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In January, Image Comics announced that it had reached an agreement with the largest studio under its umbrella, Top Cow, to assume the duties of marketing, production and sales. In this consolidation the central Image office took over the responsibilities of production, marketing and sales; editor Phil Smith, Sales/Marketing Director Atom! Freeman, and Publicity Manager Christine Dinh were all let go.
At the same time, the central Image office –- called aptly enough “Image Central” –- announced a change in its own marketing department, with 10-month hire Betsy Gomez heading out and Image Administrative Assistant Sarah deLaine taking the role of public relations and marketing coordinator. Although the initial reaction to this story has been minimal, further talk around the virtual water cooler among journalists, professionals and industry watchers see two things revealed in this – the downsizing of Top Cow’s office in order to maximize profits, but secondarily – and maybe more importantly – is the state of publicity and marketing for the third-largest comics publisher in America. As a journalist covering comics for Robot 6 and other outlets, I’m without a doubt more acutely aware of any changes in the publicity desk; they’re the point-of-contact for journalists big and small, from Comic Book Resources to USA Today. But I’m also aware from my own background working as a publicist and marketing professional outside the comics industry.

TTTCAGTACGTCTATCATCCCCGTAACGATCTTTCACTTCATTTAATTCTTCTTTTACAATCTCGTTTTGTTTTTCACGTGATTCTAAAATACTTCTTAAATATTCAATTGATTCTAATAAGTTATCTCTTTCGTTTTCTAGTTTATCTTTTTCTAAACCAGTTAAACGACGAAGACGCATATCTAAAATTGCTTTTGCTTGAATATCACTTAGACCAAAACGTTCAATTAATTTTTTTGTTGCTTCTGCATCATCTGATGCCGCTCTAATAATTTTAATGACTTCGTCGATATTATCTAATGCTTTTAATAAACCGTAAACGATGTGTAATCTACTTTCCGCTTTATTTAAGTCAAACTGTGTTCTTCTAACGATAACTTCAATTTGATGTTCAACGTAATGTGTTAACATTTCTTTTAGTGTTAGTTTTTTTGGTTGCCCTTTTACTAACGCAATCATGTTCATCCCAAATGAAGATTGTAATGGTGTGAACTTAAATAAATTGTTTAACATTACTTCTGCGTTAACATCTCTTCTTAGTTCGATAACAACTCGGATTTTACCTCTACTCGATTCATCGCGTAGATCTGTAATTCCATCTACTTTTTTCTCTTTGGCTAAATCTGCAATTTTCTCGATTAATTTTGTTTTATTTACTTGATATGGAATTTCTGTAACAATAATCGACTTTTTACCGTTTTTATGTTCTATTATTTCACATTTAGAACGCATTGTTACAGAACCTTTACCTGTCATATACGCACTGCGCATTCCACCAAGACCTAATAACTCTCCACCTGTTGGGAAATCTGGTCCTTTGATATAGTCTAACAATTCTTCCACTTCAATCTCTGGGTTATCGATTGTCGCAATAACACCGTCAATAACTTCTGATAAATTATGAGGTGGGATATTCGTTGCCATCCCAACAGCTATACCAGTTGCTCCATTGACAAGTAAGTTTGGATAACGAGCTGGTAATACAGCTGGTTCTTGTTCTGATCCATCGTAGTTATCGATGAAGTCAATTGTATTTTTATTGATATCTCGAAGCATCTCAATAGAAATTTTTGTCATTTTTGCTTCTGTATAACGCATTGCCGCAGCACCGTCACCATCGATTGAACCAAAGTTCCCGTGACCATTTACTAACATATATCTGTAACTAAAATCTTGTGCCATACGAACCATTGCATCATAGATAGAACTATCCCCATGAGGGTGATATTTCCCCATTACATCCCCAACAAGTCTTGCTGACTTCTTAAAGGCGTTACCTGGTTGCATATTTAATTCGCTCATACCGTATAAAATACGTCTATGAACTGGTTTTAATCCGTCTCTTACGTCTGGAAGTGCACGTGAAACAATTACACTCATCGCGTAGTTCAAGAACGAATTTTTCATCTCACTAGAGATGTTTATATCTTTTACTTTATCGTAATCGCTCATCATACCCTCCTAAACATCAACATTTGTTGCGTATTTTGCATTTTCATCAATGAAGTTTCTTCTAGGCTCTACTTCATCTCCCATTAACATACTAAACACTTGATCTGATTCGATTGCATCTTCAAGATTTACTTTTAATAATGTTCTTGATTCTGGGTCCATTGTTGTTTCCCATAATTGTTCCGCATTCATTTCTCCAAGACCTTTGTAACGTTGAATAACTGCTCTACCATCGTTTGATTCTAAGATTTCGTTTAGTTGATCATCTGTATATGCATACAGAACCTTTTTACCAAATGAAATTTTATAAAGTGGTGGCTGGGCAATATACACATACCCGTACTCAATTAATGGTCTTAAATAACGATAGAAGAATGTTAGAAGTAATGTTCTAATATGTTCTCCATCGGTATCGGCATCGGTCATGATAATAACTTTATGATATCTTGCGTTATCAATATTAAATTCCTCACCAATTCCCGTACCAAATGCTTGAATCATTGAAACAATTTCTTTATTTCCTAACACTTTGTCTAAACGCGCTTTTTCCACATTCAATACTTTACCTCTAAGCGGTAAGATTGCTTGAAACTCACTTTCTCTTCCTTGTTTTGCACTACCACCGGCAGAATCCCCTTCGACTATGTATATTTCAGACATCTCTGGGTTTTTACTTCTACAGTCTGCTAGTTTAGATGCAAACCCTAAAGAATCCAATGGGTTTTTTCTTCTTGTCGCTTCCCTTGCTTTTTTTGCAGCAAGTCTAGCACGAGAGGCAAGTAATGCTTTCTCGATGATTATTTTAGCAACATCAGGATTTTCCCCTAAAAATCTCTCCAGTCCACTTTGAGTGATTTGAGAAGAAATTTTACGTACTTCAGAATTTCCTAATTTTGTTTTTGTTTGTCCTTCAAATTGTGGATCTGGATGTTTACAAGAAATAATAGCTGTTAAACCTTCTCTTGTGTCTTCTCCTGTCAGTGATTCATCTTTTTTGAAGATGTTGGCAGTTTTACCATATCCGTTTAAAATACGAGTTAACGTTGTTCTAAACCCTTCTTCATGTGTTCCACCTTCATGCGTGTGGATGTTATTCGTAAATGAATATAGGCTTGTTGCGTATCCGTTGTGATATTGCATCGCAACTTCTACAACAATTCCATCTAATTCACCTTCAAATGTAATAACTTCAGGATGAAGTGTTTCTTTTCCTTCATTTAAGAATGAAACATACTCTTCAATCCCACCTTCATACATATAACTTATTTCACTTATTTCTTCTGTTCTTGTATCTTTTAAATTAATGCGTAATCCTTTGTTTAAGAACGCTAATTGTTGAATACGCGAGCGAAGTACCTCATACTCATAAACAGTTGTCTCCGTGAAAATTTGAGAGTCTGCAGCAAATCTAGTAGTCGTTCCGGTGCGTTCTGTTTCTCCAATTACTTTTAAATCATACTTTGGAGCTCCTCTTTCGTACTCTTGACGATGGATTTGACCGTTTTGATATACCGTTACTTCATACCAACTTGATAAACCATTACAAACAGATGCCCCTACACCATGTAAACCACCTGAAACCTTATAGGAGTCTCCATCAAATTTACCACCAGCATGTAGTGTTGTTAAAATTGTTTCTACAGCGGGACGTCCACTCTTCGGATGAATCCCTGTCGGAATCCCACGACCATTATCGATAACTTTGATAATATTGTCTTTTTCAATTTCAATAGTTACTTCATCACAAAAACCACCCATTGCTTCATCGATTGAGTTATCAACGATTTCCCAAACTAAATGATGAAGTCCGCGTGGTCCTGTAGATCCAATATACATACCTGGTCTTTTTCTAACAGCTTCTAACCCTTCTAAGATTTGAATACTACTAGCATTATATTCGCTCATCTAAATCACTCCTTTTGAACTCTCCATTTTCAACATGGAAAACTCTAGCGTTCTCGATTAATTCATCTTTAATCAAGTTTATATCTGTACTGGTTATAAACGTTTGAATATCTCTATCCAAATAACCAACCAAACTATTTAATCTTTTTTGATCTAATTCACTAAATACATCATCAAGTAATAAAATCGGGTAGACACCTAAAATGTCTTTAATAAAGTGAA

In an interview with Heidi MacDonald at the Beat, Top Cow President Matt Hawkins said these measures were taken to “focus on creative issues” and to free the company up to “do what we really want to do.” Speaking very bluntly, Hawkins said specifically that this move was also a “proactive move to ensure that [Top Cow] will be around in 5 years.” Hawkins went on to say he expects more consolidations like this one, and even the failure of some comics publishers in a few years.